Certification In Risk Management Assurance – “Everything in life has risks, and what you have to learn is how to navigate those risks,” said Reid Hoffman, co-founder and former executive chairman of LinkedIn. It is right. Anticipating and managing risk is increasingly important to governments and all types of businesses around the world. Risk management certification strengthens your professional profile and proves that you have the knowledge to create value for your organization by successfully managing risks.
In this article you will learn what risk management is and why risk management is needed. You will find expert opinions on the value of risk management for society, organizations and the world at large. We also provide real-world context through new case studies. Additionally, we cover the various risk management certifications available in various fields, including an overview chart covering industries from healthcare to finance to IT.
Certification In Risk Management Assurance
Identifying, analyzing, assessing, controlling, avoiding, minimizing or eliminating unacceptable hazards is at the heart of risk management. Where does the risk come from? Causes include acts of God (natural causes and disasters), events that cannot be predicted or known, and deliberate attacks by enemies, such as terrorists. There is also legal liability, credit risk, financial market uncertainty, accidents or the threat of project failure.
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Most people associate risk management with legal compliance around financial risks, such as the enactment of the Sarbanes-Oxley Act (SOX) after the Enron scandal and the enactment of the Dodd-Frank Act after the financial chaos that followed the stock market crash. 2008. However, there are many other laws related to risk management, including laws designed to protect citizens’ health records, the Health Insurance Portability and Accountability Act (HIPAA), consumer protection laws, such as the Federal Food, Drug, and Cosmetic (FD&C), and regulations to protect employees in the workplace, such as the Occupational Safety and Health Administration (OSHA).
There are also business risks that you cannot regulate legally, but which still require risk management. This may involve strategies around competition, operational strategies to limit the effects of loss or damage to equipment, or commercial risks, such as the failure of key suppliers or customers. You can learn more about vendor risk management in this article: The Definitive Guide to Vendor Risk Management.
Global standards have been developed to establish acceptable frameworks, practices and processes to protect people, property, business and money. These standards, usually established by recognized industry groups or international standards bodies, reflect the different motivations and technical concerns of developers. Unlike laws, standards are usually not mandatory, although contracts or regulatory authorities may mandate compliance. To keep up with the pace of change, you need to change and update standards regularly. That’s one reason many risk management certifications require or encourage continuing education—so you can maintain formal recognition and stay informed of updates as they occur.
Risk management standards have been established by the National Institute of Standards and Technology (NIST), actuarial institutions, the Project Management Institute (PMI), and the International Organization for Standardization (ISO), among others. These standards vary by industry – you can get risk management certifications for contractors, engineers, industrial companies, finance, actuarial valuation, project management, public health and safety and security.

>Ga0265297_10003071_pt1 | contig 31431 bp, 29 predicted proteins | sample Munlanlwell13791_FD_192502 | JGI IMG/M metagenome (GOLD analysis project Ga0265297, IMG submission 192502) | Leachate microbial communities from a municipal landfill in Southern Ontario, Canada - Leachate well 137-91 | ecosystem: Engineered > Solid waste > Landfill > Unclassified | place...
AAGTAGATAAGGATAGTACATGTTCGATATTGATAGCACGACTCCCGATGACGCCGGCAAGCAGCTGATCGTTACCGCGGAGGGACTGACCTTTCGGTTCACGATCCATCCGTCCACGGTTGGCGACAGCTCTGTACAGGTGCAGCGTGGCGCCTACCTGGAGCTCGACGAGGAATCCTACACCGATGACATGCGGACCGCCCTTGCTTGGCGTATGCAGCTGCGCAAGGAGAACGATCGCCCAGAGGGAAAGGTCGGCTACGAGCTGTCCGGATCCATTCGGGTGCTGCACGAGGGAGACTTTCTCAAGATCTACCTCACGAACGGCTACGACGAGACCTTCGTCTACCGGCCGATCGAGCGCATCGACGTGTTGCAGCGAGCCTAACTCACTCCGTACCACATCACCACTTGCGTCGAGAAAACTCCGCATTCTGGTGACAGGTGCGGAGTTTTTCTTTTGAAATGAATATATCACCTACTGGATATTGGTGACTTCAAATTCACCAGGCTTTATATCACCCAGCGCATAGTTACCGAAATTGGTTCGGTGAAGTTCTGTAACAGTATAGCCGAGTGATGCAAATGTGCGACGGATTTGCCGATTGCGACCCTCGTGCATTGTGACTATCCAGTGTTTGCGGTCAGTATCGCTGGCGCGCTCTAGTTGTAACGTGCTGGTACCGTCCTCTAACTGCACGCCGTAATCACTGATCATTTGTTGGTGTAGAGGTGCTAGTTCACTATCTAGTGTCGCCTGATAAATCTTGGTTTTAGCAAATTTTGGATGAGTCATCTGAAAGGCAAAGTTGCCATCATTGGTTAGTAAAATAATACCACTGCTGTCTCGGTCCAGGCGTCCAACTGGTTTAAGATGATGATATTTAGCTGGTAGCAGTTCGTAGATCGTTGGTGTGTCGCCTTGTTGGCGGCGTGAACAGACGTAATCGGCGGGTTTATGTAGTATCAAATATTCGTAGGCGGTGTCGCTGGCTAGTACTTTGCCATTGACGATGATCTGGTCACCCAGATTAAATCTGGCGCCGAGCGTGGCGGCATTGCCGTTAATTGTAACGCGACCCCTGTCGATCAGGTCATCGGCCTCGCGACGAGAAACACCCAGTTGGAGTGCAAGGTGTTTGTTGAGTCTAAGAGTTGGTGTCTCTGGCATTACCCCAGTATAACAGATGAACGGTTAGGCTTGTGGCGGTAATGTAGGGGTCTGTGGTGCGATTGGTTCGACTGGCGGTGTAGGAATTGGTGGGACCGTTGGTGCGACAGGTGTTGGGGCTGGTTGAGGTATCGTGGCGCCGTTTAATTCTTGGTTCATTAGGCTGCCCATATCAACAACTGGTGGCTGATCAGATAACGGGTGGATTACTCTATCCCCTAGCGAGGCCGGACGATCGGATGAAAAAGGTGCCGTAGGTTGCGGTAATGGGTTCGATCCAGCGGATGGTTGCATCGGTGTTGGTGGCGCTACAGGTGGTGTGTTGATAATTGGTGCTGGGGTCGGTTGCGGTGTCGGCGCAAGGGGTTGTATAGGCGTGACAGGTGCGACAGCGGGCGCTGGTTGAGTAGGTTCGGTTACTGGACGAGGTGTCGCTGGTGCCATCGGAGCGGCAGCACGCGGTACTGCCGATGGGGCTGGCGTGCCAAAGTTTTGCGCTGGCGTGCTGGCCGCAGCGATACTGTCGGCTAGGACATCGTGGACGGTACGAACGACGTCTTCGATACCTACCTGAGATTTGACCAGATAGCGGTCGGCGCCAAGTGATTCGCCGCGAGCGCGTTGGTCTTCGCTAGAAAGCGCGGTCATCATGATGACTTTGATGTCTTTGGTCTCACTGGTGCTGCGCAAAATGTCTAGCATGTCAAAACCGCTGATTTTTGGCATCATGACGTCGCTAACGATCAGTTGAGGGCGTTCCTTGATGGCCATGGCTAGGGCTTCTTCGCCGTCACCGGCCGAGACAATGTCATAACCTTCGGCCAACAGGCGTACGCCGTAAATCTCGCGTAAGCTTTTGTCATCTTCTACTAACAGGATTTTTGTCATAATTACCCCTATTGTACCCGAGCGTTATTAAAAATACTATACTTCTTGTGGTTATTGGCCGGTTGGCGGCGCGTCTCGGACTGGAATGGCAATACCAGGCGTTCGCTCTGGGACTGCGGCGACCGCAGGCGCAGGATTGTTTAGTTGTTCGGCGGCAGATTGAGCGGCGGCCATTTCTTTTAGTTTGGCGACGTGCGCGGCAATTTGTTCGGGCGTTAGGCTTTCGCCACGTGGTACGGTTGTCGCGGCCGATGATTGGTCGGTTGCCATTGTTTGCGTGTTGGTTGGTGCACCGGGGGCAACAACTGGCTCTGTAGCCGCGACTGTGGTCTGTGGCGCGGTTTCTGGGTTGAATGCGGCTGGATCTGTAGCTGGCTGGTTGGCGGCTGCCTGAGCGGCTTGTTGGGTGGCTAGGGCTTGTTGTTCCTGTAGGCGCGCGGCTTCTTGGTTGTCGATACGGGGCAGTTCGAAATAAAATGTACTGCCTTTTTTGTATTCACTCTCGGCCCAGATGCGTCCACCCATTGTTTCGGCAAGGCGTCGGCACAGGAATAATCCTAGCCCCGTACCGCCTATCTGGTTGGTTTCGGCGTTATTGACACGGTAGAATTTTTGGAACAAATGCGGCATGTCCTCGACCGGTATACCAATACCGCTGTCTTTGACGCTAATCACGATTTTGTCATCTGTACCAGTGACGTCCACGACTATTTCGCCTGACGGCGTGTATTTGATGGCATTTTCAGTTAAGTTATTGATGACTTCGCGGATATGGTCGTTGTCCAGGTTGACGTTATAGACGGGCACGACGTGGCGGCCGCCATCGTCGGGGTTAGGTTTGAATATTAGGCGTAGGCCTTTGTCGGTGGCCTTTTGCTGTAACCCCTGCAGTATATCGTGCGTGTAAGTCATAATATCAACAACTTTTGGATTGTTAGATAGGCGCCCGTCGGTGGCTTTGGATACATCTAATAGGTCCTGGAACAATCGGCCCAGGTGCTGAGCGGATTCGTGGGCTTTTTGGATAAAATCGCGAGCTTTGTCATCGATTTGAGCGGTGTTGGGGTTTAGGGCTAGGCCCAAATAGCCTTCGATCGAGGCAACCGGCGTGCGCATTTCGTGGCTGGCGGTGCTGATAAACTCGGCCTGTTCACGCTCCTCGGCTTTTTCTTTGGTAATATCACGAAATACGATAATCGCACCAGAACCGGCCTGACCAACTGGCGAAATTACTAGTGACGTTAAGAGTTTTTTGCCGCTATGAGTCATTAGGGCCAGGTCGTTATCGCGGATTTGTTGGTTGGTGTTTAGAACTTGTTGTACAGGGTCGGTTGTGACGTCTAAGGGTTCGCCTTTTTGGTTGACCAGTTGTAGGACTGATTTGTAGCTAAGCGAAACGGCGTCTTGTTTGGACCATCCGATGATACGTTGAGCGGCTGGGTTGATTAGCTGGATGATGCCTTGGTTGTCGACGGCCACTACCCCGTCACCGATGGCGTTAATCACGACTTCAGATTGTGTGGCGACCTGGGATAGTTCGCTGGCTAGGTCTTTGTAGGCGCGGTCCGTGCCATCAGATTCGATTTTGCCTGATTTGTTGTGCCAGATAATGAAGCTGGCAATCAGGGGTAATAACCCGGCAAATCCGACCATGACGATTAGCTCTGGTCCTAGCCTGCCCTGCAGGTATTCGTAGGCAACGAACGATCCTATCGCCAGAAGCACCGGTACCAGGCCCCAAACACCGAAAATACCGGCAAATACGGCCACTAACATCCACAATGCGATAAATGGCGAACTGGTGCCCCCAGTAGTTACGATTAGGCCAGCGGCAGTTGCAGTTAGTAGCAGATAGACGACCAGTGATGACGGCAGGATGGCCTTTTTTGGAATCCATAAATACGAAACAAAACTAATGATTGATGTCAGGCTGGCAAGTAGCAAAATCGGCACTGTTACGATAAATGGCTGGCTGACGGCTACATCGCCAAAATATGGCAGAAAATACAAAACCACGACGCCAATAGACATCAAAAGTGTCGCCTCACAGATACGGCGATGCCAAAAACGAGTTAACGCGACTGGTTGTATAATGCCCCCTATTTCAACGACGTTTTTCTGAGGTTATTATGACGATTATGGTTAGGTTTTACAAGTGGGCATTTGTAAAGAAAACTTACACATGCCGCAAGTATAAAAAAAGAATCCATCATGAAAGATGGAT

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Risk management is a very deep and broad subject. To help explain the importance of this discipline, as well as risk management certification, two professionals share their expertise:
Alan Berman is President and CEO of DRI International. He is a Master Business Continuity Professional (MBCP), a member of the American Society for Industrial Security (ASIS) Technical Committee on Business Continuity Planning, and a member of the Expert Committee of the American National Standards Institute-National Accreditation Board (ANSI-ANAB). With a career spanning 25 years, he has served as National Practice Leader for Operational Resiliency for PricewaterhouseCoopers and Global Business Continuity Practice Leader for Marsh. Mr. Berman has been a keynote speaker at major corporate, non-profit and government forums worldwide. With ANSI-ANAB, he helped establish authentication standards for private sector preparedness certification bodies (PS-Prep). He has also served as a member of the UAE Standards Committee and as an advisor to standards committees in Mexico and Singapore.
As president of Capstone Brokerage, Inc., listed on Inc.’s list of the 5,000 fastest growing private companies, Mary Thompson leverages her extensive technical expertise to review her clients’ exposures from a risk management perspective rather than a pricing perspective. Thompson began his career in New York more than 35 years ago as an underwriter for the General Accident Insurance Company. His experience spans all areas of insurance coverage, including specialization in property, casualty, workers’ compensation and employee benefits. Thompson, a former president of the Las Vegas Association of Insurance Professionals, also served on the governor’s task force to create a workers’ compensation law and regulations as Nevada transitioned from a monopoly to an open system.